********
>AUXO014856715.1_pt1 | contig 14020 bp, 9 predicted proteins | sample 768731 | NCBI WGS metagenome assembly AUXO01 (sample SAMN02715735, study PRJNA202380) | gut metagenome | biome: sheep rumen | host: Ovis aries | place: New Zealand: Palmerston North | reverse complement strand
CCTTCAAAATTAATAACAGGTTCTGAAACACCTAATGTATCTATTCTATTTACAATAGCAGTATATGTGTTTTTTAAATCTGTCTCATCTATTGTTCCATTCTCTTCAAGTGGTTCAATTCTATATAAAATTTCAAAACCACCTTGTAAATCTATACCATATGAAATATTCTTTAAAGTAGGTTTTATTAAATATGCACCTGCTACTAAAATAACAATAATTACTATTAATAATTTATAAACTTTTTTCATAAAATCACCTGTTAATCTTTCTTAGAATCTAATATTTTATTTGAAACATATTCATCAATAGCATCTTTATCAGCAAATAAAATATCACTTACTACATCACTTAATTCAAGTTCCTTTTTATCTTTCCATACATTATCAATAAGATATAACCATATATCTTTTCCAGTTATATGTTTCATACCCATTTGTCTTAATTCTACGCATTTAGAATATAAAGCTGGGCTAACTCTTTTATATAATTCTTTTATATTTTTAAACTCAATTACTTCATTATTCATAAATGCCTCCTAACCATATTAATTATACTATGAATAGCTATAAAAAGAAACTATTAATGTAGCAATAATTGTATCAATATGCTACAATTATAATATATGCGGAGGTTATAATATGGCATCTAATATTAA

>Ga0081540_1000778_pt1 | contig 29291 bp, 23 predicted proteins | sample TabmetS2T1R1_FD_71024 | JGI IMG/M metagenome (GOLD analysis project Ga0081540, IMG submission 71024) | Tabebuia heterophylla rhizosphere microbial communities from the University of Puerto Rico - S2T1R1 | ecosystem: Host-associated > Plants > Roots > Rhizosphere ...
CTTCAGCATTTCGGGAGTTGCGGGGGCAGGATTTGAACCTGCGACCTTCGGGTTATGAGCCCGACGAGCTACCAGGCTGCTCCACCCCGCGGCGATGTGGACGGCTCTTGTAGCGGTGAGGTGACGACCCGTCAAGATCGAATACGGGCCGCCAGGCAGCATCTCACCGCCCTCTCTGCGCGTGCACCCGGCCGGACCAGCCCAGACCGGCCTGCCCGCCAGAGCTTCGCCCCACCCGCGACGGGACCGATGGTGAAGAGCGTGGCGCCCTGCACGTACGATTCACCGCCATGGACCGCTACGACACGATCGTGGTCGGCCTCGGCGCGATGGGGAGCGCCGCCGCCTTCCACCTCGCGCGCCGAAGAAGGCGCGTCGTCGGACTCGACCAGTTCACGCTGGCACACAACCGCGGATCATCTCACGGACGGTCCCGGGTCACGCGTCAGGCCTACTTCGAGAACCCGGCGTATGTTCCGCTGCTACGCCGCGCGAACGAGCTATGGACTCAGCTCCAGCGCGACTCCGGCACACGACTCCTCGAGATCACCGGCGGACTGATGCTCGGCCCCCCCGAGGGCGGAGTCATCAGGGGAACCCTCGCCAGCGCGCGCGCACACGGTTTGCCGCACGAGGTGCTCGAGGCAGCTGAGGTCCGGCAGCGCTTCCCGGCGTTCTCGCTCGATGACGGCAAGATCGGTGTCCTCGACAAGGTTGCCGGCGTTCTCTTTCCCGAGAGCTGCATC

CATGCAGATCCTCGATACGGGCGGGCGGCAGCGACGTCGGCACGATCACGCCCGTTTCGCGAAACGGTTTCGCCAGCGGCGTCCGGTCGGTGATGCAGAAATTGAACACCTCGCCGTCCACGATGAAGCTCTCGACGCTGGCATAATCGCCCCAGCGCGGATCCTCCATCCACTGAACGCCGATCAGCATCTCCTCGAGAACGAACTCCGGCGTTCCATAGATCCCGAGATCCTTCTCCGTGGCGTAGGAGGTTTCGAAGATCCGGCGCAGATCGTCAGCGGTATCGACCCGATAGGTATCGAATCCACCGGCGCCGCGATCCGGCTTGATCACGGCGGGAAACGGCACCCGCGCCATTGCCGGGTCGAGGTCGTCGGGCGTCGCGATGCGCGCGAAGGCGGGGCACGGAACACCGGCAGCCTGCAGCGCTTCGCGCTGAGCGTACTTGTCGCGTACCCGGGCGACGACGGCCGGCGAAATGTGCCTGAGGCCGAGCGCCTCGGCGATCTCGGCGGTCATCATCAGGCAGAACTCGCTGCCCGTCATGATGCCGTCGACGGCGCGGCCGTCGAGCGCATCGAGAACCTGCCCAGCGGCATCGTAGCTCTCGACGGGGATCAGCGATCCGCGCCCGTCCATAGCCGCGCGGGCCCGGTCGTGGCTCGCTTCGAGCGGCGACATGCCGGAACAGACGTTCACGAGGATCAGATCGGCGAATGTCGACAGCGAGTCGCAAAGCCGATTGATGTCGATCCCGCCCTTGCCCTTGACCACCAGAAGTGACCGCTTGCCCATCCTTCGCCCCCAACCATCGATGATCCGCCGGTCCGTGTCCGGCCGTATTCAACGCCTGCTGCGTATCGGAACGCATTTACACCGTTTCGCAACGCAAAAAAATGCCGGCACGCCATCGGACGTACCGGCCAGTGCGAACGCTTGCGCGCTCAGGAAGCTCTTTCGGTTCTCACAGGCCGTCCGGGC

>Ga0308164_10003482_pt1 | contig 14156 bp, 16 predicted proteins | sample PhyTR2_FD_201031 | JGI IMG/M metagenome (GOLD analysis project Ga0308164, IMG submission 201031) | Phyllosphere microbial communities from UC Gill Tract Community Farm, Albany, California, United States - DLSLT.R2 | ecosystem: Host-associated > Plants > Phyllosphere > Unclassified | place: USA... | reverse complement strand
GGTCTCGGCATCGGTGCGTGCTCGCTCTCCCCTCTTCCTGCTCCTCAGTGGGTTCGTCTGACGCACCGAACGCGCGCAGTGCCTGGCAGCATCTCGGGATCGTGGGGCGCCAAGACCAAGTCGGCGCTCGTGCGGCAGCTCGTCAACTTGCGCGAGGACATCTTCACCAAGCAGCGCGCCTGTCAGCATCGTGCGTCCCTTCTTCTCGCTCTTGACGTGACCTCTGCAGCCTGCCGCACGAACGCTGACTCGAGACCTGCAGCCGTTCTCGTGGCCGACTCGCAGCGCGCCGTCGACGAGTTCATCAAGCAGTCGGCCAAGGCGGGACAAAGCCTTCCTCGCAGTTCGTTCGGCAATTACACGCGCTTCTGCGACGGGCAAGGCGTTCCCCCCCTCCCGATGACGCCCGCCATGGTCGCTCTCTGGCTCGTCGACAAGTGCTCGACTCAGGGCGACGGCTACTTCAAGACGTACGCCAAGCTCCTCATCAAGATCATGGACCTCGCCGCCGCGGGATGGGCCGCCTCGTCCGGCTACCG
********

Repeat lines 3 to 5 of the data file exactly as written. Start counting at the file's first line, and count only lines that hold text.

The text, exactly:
>Ga0081540_1000778_pt1 | contig 29291 bp, 23 predicted proteins | sample TabmetS2T1R1_FD_71024 | JGI IMG/M metagenome (GOLD analysis project Ga0081540, IMG submission 71024) | Tabebuia heterophylla rhizosphere microbial communities from the University of Puerto Rico - S2T1R1 | ecosystem: Host-associated > Plants > Roots > Rhizosphere ...
CTTCAGCATTTCGGGAGTTGCGGGGGCAGGATTTGAACCTGCGACCTTCGGGTTATGAGCCCGACGAGCTACCAGGCTGCTCCACCCCGCGGCGATGTGGACGGCTCTTGTAGCGGTGAGGTGACGACCCGTCAAGATCGAATACGGGCCGCCAGGCAGCATCTCACCGCCCTCTCTGCGCGTGCACCCGGCCGGACCAGCCCAGACCGGCCTGCCCGCCAGAGCTTCGCCCCACCCGCGACGGGACCGATGGTGAAGAGCGTGGCGCCCTGCACGTACGATTCACCGCCATGGACCGCTACGACACGATCGTGGTCGGCCTCGGCGCGATGGGGAGCGCCGCCGCCTTCCACCTCGCGCGCCGAAGAAGGCGCGTCGTCGGACTCGACCAGTTCACGCTGGCACACAACCGCGGATCATCTCACGGACGGTCCCGGGTCACGCGTCAGGCCTACTTCGAGAACCCGGCGTATGTTCCGCTGCTACGCCGCGCGAACGAGCTATGGACTCAGCTCCAGCGCGACTCCGGCACACGACTCCTCGAGATCACCGGCGGACTGATGCTCGGCCCCCCCGAGGGCGGAGTCATCAGGGGAACCCTCGCCAGCGCGCGCGCACACGGTTTGCCGCACGAGGTGCTCGAGGCAGCTGAGGTCCGGCAGCGCTTCCCGGCGTTCTCGCTCGATGACGGCAAGATCGGTGTCCTCGACAAGGTTGCCGGCGTTCTCTTTCCCGAGAGCTGCATC

CATGCAGATCCTCGATACGGGCGGGCGGCAGCGACGTCGGCACGATCACGCCCGTTTCGCGAAACGGTTTCGCCAGCGGCGTCCGGTCGGTGATGCAGAAATTGAACACCTCGCCGTCCACGATGAAGCTCTCGACGCTGGCATAATCGCCCCAGCGCGGATCCTCCATCCACTGAACGCCGATCAGCATCTCCTCGAGAACGAACTCCGGCGTTCCATAGATCCCGAGATCCTTCTCCGTGGCGTAGGAGGTTTCGAAGATCCGGCGCAGATCGTCAGCGGTATCGACCCGATAGGTATCGAATCCACCGGCGCCGCGATCCGGCTTGATCACGGCGGGAAACGGCACCCGCGCCATTGCCGGGTCGAGGTCGTCGGGCGTCGCGATGCGCGCGAAGGCGGGGCACGGAACACCGGCAGCCTGCAGCGCTTCGCGCTGAGCGTACTTGTCGCGTACCCGGGCGACGACGGCCGGCGAAATGTGCCTGAGGCCGAGCGCCTCGGCGATCTCGGCGGTCATCATCAGGCAGAACTCGCTGCCCGTCATGATGCCGTCGACGGCGCGGCCGTCGAGCGCATCGAGAACCTGCCCAGCGGCATCGTAGCTCTCGACGGGGATCAGCGATCCGCGCCCGTCCATAGCCGCGCGGGCCCGGTCGTGGCTCGCTTCGAGCGGCGACATGCCGGAACAGACGTTCACGAGGATCAGATCGGCGAATGTCGACAGCGAGTCGCAAAGCCGATTGATGTCGATCCCGCCCTTGCCCTTGACCACCAGAAGTGACCGCTTGCCCATCCTTCGCCCCCAACCATCGATGATCCGCCGGTCCGTGTCCGGCCGTATTCAACGCCTGCTGCGTATCGGAACGCATTTACACCGTTTCGCAACGCAAAAAAATGCCGGCACGCCATCGGACGTACCGGCCAGTGCGAACGCTTGCGCGCTCAGGAAGCTCTTTCGGTTCTCACAGGCCGTCCGGGC